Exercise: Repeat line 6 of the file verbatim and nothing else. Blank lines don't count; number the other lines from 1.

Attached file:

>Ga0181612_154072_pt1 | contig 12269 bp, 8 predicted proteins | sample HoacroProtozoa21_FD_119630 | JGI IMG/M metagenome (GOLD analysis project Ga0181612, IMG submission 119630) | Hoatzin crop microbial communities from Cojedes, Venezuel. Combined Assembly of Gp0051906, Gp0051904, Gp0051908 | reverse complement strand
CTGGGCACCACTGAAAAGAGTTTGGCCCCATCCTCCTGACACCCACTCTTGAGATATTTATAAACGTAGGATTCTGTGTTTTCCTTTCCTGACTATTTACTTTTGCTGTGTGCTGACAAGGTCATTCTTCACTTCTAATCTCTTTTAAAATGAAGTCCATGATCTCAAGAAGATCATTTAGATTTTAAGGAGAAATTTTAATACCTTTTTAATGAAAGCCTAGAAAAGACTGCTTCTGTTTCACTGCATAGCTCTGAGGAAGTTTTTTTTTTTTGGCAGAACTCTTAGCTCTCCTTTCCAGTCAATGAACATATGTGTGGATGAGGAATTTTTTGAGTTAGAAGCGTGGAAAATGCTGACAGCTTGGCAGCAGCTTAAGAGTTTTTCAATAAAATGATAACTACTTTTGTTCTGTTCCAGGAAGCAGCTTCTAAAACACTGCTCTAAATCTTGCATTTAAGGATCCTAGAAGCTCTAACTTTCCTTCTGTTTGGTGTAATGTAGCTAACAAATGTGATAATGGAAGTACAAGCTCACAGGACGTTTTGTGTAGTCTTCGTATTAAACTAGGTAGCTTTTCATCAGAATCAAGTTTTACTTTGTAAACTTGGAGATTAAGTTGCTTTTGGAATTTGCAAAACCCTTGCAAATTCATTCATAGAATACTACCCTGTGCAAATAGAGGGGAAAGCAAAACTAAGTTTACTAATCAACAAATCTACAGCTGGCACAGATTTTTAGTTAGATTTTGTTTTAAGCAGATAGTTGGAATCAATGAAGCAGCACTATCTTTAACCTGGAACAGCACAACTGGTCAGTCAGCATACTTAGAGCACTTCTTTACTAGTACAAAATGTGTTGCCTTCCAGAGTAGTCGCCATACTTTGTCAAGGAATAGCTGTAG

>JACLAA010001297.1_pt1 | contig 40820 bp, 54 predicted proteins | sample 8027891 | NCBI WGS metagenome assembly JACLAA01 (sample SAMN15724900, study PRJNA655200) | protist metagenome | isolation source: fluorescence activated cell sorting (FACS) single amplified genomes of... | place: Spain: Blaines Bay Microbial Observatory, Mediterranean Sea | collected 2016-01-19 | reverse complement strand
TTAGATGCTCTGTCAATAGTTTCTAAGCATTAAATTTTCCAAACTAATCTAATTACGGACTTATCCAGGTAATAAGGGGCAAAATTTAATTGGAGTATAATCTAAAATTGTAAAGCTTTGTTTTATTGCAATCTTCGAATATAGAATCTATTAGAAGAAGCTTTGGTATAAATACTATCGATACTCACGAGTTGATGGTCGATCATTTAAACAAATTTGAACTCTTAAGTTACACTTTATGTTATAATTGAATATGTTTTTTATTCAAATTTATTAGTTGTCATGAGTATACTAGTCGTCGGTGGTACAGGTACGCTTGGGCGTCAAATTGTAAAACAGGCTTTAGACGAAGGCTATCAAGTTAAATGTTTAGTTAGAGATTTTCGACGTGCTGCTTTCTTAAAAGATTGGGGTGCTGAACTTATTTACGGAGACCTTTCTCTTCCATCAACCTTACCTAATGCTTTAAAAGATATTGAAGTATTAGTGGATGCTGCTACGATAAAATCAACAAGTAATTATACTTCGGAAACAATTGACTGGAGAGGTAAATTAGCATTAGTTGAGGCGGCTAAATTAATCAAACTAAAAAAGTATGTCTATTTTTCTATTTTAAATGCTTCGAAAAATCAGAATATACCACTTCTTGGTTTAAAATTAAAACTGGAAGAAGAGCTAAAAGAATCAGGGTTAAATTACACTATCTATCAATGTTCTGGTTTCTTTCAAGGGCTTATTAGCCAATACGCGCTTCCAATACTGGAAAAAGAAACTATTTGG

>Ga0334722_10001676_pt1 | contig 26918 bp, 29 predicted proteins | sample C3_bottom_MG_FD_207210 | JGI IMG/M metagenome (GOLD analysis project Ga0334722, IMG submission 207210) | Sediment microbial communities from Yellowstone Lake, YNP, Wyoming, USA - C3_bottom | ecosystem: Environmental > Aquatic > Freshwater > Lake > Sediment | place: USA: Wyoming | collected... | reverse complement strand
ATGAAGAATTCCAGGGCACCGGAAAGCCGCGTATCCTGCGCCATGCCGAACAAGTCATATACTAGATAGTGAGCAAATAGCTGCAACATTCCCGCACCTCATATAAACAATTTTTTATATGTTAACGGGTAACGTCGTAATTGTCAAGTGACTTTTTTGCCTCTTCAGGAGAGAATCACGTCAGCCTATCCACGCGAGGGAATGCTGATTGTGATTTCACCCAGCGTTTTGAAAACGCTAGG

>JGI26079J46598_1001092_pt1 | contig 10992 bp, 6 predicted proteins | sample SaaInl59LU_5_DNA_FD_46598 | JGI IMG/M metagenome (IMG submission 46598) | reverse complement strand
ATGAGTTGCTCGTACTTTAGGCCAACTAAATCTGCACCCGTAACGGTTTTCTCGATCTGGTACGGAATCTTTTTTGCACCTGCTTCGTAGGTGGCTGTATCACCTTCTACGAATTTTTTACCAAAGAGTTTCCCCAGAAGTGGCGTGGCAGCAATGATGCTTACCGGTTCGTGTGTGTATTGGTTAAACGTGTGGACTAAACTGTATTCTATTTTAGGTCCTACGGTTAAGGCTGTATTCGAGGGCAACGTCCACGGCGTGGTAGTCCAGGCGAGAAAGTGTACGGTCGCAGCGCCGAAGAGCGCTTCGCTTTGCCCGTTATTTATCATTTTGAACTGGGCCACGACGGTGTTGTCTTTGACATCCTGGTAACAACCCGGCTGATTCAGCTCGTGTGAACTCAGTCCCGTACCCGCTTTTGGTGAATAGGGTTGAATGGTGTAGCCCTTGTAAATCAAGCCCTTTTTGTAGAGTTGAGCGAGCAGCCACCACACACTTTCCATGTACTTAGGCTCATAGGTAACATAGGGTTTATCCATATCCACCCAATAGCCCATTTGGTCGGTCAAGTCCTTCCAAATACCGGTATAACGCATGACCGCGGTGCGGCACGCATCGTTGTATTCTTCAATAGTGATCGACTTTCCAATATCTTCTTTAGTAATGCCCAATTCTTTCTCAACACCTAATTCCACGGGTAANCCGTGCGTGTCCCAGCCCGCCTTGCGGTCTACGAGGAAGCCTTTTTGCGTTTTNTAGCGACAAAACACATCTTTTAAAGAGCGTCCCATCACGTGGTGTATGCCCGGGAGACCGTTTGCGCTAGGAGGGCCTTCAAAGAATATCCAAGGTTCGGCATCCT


ATGAAGAATTCCAGGGCACCGGAAAGCCGCGTATCCTGCGCCATGCCGAACAAGTCATATACTAGATAGTGAGCAAATAGCTGCAACATTCCCGCACCTCATATAAACAATTTTTTATATGTTAACGGGTAACGTCGTAATTGTCAAGTGACTTTTTTGCCTCTTCAGGAGAGAATCACGTCAGCCTATCCACGCGAGGGAATGCTGATTGTGATTTCACCCAGCGTTTTGAAAACGCTAGG